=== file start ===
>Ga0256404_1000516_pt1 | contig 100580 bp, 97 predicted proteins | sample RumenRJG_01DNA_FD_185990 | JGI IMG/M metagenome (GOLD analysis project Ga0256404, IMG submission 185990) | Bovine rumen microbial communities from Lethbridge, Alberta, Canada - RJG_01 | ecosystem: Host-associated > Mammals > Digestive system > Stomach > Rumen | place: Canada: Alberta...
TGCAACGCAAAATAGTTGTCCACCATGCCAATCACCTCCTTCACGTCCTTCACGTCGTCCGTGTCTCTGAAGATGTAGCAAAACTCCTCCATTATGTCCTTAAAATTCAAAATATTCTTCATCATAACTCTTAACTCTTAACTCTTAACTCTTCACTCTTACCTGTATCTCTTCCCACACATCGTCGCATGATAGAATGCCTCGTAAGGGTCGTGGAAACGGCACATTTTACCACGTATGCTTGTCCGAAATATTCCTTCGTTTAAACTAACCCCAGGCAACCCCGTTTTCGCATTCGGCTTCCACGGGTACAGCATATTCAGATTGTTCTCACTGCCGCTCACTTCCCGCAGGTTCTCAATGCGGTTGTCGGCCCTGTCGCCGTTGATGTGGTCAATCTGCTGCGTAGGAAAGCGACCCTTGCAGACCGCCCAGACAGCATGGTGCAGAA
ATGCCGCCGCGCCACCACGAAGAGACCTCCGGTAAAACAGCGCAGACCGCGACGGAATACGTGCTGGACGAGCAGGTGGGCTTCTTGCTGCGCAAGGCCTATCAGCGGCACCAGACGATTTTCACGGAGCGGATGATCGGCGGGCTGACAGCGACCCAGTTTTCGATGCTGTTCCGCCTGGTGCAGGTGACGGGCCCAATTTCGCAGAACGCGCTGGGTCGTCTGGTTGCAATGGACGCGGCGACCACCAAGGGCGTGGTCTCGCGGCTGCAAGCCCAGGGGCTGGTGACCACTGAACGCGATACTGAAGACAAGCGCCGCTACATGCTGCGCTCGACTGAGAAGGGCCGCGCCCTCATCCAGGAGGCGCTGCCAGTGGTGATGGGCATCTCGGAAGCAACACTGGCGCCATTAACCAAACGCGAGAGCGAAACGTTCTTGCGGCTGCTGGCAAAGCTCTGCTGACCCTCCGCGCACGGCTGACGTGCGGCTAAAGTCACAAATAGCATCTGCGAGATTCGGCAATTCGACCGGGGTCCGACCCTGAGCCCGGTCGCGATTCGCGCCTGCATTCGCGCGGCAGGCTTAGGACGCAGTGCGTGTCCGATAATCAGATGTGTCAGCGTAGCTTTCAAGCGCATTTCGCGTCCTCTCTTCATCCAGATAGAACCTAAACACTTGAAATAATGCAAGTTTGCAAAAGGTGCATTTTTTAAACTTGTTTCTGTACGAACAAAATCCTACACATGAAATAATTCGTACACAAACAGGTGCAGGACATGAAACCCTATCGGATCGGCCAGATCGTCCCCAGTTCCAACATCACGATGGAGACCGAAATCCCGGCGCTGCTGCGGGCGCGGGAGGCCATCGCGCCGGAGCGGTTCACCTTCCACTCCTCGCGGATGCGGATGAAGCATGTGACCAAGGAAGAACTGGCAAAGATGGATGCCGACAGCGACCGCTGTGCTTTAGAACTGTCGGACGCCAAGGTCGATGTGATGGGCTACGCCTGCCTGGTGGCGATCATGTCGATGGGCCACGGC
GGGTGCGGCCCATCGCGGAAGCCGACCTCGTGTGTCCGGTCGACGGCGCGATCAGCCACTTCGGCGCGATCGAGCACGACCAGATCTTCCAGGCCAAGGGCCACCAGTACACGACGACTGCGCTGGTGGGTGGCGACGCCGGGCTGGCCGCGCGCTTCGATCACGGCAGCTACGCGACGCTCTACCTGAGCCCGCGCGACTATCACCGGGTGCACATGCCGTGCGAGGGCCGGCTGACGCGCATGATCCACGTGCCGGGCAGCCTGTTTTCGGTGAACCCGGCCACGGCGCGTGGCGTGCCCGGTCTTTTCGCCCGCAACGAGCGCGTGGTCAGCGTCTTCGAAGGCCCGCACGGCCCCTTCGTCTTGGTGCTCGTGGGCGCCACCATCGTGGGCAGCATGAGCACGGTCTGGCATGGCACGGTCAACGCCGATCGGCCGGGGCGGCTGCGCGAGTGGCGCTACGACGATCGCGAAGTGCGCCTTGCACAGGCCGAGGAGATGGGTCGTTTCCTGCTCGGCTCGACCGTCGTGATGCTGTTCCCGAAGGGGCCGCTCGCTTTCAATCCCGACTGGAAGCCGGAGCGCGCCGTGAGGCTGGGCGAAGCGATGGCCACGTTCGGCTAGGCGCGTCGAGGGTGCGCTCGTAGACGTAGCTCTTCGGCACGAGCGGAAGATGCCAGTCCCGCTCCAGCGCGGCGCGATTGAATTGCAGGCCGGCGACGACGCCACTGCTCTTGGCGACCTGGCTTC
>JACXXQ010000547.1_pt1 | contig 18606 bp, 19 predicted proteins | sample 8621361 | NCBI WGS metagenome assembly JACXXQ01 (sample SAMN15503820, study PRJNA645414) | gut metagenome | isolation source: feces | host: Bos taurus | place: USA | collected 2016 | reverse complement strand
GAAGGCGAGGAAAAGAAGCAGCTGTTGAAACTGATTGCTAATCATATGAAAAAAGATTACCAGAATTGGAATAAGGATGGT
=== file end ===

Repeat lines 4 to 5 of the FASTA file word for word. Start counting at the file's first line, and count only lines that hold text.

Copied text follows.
GGGTGCGGCCCATCGCGGAAGCCGACCTCGTGTGTCCGGTCGACGGCGCGATCAGCCACTTCGGCGCGATCGAGCACGACCAGATCTTCCAGGCCAAGGGCCACCAGTACACGACGACTGCGCTGGTGGGTGGCGACGCCGGGCTGGCCGCGCGCTTCGATCACGGCAGCTACGCGACGCTCTACCTGAGCCCGCGCGACTATCACCGGGTGCACATGCCGTGCGAGGGCCGGCTGACGCGCATGATCCACGTGCCGGGCAGCCTGTTTTCGGTGAACCCGGCCACGGCGCGTGGCGTGCCCGGTCTTTTCGCCCGCAACGAGCGCGTGGTCAGCGTCTTCGAAGGCCCGCACGGCCCCTTCGTCTTGGTGCTCGTGGGCGCCACCATCGTGGGCAGCATGAGCACGGTCTGGCATGGCACGGTCAACGCCGATCGGCCGGGGCGGCTGCGCGAGTGGCGCTACGACGATCGCGAAGTGCGCCTTGCACAGGCCGAGGAGATGGGTCGTTTCCTGCTCGGCTCGACCGTCGTGATGCTGTTCCCGAAGGGGCCGCTCGCTTTCAATCCCGACTGGAAGCCGGAGCGCGCCGTGAGGCTGGGCGAAGCGATGGCCACGTTCGGCTAGGCGCGTCGAGGGTGCGCTCGTAGACGTAGCTCTTCGGCACGAGCGGAAGATGCCAGTCCCGCTCCAGCGCGGCGCGATTGAATTGCAGGCCGGCGACGACGCCACTGCTCTTGGCGACCTGGCTTC
>JACXXQ010000547.1_pt1 | contig 18606 bp, 19 predicted proteins | sample 8621361 | NCBI WGS metagenome assembly JACXXQ01 (sample SAMN15503820, study PRJNA645414) | gut metagenome | isolation source: feces | host: Bos taurus | place: USA | collected 2016 | reverse complement strand